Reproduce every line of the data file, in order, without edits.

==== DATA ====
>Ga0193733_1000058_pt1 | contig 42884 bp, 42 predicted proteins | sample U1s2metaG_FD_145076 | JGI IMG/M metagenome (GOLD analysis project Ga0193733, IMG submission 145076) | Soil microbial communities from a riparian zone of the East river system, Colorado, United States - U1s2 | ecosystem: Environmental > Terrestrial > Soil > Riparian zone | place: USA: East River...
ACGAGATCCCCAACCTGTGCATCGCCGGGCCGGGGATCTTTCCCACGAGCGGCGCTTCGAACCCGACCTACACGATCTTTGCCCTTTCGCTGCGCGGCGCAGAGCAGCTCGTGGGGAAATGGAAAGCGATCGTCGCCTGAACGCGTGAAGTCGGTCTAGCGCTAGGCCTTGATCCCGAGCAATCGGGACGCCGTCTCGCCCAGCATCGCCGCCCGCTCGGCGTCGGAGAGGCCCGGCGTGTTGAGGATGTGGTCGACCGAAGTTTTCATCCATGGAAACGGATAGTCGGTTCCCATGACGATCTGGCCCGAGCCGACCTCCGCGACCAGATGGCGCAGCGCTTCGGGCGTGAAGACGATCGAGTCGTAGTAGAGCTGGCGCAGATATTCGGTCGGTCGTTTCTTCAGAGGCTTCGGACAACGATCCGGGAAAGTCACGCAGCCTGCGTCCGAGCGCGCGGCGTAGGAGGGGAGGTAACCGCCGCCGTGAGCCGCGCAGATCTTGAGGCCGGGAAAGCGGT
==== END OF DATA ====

>Ga0193733_1000058_pt1 | contig 42884 bp, 42 predicted proteins | sample U1s2metaG_FD_145076 | JGI IMG/M metagenome (GOLD analysis project Ga0193733, IMG submission 145076) | Soil microbial communities from a riparian zone of the East river system, Colorado, United States - U1s2 | ecosystem: Environmental > Terrestrial > Soil > Riparian zone | place: USA: East River...
ACGAGATCCCCAACCTGTGCATCGCCGGGCCGGGGATCTTTCCCACGAGCGGCGCTTCGAACCCGACCTACACGATCTTTGCCCTTTCGCTGCGCGGCGCAGAGCAGCTCGTGGGGAAATGGAAAGCGATCGTCGCCTGAACGCGTGAAGTCGGTCTAGCGCTAGGCCTTGATCCCGAGCAATCGGGACGCCGTCTCGCCCAGCATCGCCGCCCGCTCGGCGTCGGAGAGGCCCGGCGTGTTGAGGATGTGGTCGACCGAAGTTTTCATCCATGGAAACGGATAGTCGGTTCCCATGACGATCTGGCCCGAGCCGACCTCCGCGACCAGATGGCGCAGCGCTTCGGGCGTGAAGACGATCGAGTCGTAGTAGAGCTGGCGCAGATATTCGGTCGGTCGTTTCTTCAGAGGCTTCGGACAACGATCCGGGAAAGTCACGCAGCCTGCGTCCGAGCGCGCGGCGTAGGAGGGGAGGTAACCGCCGCCGTGAGCCGCGCAGATCTTGAGGCCGGGAAAGCGGT